Training starts a few days later and although Fire horse 2 is scared she does her best and gets through the saddling and first few rides. She struggles with her balance and tends to get fast in her gaits. The trainer decides she has too much energy and decides to work her until she gets tired enough to go slow. Exhaustion, sore muscles and joints start to take their toll on young Fire horse 2. Despite her ulcer medication she does not want to finish her feed and her condition suffers. Her owners decide she does not have any potential as a show horse and she is too difficult to deal with so they decide to sell her.

Luckily the owners of Fire horse 1 buy her and put her on a natural product  to help heal her ulcers, feed her based on her Fire temperament type and restart her in with a trainer who understands how to work with her. After a few months Fire horse 2 has gained weight, responded to training and is starting to go to a few shows. Unfortunately, her fear of trailers is still part of her life.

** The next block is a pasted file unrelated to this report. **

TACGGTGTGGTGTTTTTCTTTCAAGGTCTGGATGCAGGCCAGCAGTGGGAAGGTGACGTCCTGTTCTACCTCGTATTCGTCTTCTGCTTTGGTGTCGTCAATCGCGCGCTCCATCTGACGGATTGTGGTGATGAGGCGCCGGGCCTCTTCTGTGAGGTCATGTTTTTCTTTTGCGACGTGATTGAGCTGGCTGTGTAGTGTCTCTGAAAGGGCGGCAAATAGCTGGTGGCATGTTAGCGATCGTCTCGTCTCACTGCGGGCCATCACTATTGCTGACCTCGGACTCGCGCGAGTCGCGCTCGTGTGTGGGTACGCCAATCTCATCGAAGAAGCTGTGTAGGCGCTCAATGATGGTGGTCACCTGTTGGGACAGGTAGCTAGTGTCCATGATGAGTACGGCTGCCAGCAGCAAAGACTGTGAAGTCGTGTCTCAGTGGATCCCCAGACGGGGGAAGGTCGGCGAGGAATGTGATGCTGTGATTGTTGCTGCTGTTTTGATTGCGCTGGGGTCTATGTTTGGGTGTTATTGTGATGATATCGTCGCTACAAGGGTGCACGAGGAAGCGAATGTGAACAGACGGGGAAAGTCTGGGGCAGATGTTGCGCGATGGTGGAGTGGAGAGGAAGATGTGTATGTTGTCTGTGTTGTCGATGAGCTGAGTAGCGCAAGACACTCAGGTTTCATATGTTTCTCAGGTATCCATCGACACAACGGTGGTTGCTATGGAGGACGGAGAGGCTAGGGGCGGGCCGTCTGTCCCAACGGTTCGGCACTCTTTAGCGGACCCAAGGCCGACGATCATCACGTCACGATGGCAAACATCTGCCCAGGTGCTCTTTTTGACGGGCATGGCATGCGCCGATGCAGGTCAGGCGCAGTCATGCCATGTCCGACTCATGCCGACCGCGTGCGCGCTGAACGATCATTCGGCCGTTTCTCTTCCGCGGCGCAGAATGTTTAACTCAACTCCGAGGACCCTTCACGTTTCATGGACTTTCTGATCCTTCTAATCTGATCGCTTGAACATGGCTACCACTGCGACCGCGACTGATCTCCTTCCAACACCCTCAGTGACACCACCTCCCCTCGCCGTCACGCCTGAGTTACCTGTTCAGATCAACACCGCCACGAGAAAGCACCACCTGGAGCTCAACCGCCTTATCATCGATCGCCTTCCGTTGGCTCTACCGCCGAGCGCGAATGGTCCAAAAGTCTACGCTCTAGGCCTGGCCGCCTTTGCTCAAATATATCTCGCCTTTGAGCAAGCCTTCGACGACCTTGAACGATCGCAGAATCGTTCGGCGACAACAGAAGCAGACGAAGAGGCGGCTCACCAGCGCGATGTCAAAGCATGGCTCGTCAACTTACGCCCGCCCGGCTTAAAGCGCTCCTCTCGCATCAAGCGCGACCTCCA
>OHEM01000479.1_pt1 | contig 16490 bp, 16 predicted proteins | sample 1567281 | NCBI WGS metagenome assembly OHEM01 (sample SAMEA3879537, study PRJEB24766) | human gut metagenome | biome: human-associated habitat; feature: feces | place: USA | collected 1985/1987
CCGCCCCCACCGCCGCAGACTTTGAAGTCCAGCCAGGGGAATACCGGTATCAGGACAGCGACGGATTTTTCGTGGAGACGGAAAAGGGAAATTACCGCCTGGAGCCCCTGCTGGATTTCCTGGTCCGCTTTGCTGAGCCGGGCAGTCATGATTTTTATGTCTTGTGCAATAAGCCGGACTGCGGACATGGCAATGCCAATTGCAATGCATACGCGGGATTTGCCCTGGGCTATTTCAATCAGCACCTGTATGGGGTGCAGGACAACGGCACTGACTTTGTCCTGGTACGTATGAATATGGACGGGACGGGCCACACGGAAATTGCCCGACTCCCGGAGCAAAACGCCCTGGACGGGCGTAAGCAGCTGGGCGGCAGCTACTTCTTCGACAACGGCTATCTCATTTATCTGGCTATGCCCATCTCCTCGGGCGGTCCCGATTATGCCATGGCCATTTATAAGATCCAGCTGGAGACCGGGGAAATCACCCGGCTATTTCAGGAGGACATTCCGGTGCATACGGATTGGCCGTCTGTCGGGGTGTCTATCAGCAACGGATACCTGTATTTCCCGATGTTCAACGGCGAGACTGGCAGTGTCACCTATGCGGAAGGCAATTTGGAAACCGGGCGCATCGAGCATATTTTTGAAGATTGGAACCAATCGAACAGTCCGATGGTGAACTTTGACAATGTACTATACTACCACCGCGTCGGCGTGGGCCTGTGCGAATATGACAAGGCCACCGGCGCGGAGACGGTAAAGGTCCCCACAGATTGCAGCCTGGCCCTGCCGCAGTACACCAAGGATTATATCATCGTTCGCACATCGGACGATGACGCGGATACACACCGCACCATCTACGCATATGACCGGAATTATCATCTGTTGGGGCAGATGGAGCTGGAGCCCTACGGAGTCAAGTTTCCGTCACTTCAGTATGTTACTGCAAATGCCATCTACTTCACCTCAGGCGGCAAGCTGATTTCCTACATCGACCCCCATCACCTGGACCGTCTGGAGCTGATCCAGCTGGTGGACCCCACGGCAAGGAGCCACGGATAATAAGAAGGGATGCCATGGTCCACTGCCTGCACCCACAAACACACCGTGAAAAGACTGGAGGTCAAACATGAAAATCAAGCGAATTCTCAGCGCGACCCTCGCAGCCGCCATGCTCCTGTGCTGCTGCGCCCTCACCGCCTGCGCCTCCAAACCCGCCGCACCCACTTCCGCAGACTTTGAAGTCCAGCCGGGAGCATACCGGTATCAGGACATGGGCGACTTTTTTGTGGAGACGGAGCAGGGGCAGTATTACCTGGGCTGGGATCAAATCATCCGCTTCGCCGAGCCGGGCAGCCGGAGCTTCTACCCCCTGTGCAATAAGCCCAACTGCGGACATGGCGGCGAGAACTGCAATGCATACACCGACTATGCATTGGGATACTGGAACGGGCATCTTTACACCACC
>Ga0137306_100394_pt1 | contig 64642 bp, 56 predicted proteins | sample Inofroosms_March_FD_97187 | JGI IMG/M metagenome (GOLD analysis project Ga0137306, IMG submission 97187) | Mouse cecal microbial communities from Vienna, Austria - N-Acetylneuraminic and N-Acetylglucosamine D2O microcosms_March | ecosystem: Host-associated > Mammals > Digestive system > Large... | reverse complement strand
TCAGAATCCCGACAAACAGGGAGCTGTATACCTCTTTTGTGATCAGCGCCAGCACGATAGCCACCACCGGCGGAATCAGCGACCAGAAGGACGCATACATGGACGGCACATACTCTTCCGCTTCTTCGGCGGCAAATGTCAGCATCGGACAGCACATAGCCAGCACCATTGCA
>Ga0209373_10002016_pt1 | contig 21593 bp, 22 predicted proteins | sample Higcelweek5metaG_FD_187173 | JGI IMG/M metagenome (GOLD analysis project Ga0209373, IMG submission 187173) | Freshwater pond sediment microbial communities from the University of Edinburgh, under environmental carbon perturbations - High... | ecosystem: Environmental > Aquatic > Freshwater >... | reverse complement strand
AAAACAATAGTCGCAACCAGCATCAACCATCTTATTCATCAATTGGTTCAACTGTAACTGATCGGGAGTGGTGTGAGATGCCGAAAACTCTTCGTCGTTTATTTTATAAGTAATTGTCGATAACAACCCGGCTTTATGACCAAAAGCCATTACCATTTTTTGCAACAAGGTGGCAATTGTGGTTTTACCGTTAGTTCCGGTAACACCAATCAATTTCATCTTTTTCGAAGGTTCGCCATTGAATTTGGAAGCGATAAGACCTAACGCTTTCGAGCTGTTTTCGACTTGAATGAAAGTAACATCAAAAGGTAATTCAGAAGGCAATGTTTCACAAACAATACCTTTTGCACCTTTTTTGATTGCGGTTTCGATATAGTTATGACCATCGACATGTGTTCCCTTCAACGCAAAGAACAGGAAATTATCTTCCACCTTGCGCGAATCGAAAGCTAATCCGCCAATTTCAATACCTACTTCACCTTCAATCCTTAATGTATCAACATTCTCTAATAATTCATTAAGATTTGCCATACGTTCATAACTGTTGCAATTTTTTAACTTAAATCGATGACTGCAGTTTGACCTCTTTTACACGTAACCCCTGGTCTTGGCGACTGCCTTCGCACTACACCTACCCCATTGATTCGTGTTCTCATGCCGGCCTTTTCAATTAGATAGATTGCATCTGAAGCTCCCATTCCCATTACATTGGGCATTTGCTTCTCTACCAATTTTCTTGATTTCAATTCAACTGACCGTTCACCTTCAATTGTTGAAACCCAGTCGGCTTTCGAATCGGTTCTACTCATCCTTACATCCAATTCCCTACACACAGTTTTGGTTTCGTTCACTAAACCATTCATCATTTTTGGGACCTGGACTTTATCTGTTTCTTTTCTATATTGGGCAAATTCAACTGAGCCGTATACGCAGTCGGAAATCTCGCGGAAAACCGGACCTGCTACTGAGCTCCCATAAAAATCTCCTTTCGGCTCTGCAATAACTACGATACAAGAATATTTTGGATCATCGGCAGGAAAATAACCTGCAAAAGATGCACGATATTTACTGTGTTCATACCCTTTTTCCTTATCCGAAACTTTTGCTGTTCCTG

2. Montana Workshop
Dr. Ward will be in Montana March 25 and March 26 presenting Natural Nutrition for Horses Workshop with proceeds 100% benefiting Montana Horse Sanctuary. March 25th will be in Stevensville, MT at the RockN-B-Arena from 9 am to 4 pm and March 26th will be at Eagle Mount Arena in Bozeman, MT. Don’t miss your chance to learn about the fundamentals of natural eating for horses who are currently healthy, as well as those who have health issues in this interactive workshop. Topics include:

  • How a horse’s digestion affects the nutrients she/he absorbs
  • The effects of stress and”burnout” in horses